Why it makes sense to Deploy Ultrabook™ for your Business

Dell XPS 12 Ultrabook

IntelBusinesses looking to acquire new laptops will no doubt come across large numbers of slim and sleek laptops on the market. Despite their diminutive size and relative affordable price tags, the new Ultrabook™ category created by Intel® is no slouch when it comes to delivering on the business front.

Indeed, Ultrabook™ incorporates a range of technologies and characteristics that are crafted to ensure they deliver a highly usable experience in spite of its compact and lightweight form factor. I highlight a trio of them below.


The specifications for Ultrabook™ called for ultra low voltage versions of Intel® processors. Because they have lower power requirements than traditional mobile processors, Ultrabook™ can be slimmer than ever while offering excellent battery life. Under the hood, Intel® Smart Response and Rapid Start Technology makes clever use of solid-state drives (SSDs) to speed up normal hard disk drive responses times and boot-up speeds, delivering SSD-like responsiveness and usability, but at hard disk drive (HDD) prices.

An example of a great performing Ultrabook™ would be the Dell Latitude 6430u, a rugged 14-inch Ultrabook™ that comes with either a 3rd gen Intel® Core™ i3, i5 or i7 processor, and up to 8GB of DDR3 RAM. Despite its weight of just 3.7lbs (1.69kg), the Latitude 6430u, featuring 3rd gen Intel® Core™ processors, measures a mere 0.82-inch (20.9mm) thick. Designed for businesses in mind, it delivers up to 10 hours for a “full day” battery life. Other business-centric capabilities would be its HDMI and VGA ports for working with external monitors and projectors.

Form Factor

Performance aside, Ultrabook™ devices are also available in a wide variety of form factors to take advantage of touch screen support found in Windows 8. This is in part enabled by the lower power requirements of the new, more power efficient microprocessor. As battery packs get pared down, the result is greater versatility on the design front.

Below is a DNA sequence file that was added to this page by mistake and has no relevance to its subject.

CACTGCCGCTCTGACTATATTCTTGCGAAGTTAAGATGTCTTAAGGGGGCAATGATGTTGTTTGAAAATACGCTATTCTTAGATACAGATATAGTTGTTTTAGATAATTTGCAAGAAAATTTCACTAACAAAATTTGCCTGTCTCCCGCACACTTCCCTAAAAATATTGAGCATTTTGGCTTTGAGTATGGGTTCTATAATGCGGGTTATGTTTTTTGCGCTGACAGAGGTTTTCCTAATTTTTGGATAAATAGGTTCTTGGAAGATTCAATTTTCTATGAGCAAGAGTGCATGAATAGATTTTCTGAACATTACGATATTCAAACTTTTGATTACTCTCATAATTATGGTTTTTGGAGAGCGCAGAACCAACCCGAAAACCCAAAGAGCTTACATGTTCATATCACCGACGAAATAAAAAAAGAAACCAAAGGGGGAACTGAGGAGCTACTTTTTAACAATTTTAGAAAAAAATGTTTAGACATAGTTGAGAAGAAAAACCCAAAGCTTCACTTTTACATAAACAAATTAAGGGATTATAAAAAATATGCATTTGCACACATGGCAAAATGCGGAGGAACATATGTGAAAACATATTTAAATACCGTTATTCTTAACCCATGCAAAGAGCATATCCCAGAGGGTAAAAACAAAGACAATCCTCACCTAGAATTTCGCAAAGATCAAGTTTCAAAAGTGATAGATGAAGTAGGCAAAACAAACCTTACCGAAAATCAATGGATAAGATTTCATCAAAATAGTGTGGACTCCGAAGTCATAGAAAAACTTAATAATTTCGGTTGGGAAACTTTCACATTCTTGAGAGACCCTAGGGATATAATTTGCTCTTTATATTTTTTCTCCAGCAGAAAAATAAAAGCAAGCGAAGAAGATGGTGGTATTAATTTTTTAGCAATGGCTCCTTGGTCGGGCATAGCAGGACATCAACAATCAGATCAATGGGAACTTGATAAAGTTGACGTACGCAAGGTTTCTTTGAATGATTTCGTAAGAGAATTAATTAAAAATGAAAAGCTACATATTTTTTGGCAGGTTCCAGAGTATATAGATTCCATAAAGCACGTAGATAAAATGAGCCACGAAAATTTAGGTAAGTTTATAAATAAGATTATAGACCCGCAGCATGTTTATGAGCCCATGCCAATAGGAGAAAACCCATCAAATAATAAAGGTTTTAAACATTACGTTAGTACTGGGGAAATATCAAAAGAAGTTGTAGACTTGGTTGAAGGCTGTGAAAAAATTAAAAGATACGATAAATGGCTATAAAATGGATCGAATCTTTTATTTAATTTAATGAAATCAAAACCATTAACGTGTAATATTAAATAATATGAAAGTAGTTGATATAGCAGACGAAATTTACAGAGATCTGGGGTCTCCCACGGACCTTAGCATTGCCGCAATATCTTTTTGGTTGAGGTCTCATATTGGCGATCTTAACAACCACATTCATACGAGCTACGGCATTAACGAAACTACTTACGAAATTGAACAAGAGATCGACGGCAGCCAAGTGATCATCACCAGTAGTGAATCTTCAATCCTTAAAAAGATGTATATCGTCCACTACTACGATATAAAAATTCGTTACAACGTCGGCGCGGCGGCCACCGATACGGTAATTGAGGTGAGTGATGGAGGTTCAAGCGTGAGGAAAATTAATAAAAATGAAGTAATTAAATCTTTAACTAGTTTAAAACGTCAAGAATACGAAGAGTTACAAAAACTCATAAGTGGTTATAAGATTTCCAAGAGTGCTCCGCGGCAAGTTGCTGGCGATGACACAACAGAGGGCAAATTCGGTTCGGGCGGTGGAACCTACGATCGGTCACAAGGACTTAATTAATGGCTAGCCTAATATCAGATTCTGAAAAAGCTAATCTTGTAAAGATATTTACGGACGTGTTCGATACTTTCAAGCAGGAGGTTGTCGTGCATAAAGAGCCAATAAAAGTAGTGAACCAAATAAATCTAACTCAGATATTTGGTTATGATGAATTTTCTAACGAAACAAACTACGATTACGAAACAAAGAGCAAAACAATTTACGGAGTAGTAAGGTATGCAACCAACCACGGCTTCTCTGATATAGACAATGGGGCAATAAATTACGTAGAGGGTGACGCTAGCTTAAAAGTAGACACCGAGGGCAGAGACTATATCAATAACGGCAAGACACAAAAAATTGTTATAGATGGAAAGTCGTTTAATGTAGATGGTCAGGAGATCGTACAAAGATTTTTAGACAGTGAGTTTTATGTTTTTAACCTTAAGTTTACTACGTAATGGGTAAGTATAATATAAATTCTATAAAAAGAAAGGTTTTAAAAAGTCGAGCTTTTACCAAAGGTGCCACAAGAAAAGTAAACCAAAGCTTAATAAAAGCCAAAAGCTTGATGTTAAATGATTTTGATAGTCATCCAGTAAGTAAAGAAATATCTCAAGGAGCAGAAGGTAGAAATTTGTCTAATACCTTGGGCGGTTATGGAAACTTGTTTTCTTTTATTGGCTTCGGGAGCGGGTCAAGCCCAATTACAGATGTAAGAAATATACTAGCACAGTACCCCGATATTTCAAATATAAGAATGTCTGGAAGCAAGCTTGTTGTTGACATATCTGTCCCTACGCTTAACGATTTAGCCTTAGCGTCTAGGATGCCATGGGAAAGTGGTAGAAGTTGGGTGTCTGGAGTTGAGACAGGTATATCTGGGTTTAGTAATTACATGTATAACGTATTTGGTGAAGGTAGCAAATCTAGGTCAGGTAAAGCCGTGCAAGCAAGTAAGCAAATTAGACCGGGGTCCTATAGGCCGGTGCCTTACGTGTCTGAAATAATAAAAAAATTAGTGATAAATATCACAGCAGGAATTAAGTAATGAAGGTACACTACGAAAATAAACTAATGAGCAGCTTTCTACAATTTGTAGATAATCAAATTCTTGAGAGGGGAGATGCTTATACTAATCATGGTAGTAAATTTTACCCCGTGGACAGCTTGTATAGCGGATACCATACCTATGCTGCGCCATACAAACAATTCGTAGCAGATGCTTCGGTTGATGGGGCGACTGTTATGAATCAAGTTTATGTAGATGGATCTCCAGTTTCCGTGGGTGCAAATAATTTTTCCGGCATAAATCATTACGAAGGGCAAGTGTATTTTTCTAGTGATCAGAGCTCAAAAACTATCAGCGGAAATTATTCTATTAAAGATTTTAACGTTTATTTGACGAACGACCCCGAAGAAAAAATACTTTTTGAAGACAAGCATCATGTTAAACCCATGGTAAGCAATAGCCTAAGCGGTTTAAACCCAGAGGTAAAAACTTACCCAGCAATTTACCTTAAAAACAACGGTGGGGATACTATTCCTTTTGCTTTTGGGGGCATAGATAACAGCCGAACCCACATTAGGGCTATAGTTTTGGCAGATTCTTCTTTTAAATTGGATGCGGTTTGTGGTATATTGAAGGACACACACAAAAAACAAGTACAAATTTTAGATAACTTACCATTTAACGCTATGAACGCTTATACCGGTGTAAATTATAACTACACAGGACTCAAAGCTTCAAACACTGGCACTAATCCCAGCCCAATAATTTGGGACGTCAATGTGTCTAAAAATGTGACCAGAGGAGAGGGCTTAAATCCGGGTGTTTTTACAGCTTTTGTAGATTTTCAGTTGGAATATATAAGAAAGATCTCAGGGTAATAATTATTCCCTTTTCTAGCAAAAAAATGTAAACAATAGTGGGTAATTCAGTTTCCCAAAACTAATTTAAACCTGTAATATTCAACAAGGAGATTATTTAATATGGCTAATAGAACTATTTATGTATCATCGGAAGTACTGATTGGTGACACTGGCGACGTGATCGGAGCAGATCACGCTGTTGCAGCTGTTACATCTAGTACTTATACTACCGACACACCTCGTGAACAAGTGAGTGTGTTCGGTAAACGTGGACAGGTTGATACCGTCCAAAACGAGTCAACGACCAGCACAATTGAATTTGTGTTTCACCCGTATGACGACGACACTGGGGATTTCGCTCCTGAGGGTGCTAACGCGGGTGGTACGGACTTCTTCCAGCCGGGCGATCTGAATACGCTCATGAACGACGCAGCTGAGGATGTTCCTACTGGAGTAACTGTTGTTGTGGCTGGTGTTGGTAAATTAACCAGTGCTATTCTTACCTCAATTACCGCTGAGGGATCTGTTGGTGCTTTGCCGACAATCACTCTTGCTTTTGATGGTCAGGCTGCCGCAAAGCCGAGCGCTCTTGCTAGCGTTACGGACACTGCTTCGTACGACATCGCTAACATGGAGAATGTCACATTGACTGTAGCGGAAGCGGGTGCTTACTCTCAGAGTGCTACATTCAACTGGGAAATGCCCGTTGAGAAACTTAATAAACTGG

Current form factors include rotating and detachable screens, as well as dock-able Windows 8 tablets such as the Latitude 10, featuring Intel® Atom™ processor Z2760. I’ve previously reviewed Ultrabook™ devices such as the Dell XPS 12 featuring 3rd Generation Intel® Core™ processors with its rotating screen too, which I’ve found to be a classy and highly flexible Windows 8 Ultrabook™.

Security and Management

All laptop security was at one point in the past an easily bypassed system password. Thankfully, various hardware security capabilities have made their way into laptops and Ultrabook™ devices since then. Ultrabook™ today incorporates a number of security capabilities not found in older laptops. Intel® Anti-Theft (AT) Technology, for example, makes it possible to remotely disable a lost or stolen Ultrabook™. Should the device be found or returned, reactivation of the Ultrabook™ is possible without any harm to its data. In addition, Intel® Identity Protection Technology (IPT) built into current Ultrabook™ platforms offer an additional layer of protection against password theft.

To further illustrate the point, the Latitude 6430u Ultrabook™, featuring Intel® Core™ processors mentioned earlier also comes with optional Intel® vPro™ systems management technology. This allows administrators to manage and perform software updates remotely; the remote management capability extends down to monitoring of battery health and the ability to manage the BIOS out-of-band.

This is a paid post in conjunction with IDG, Dell and Intel®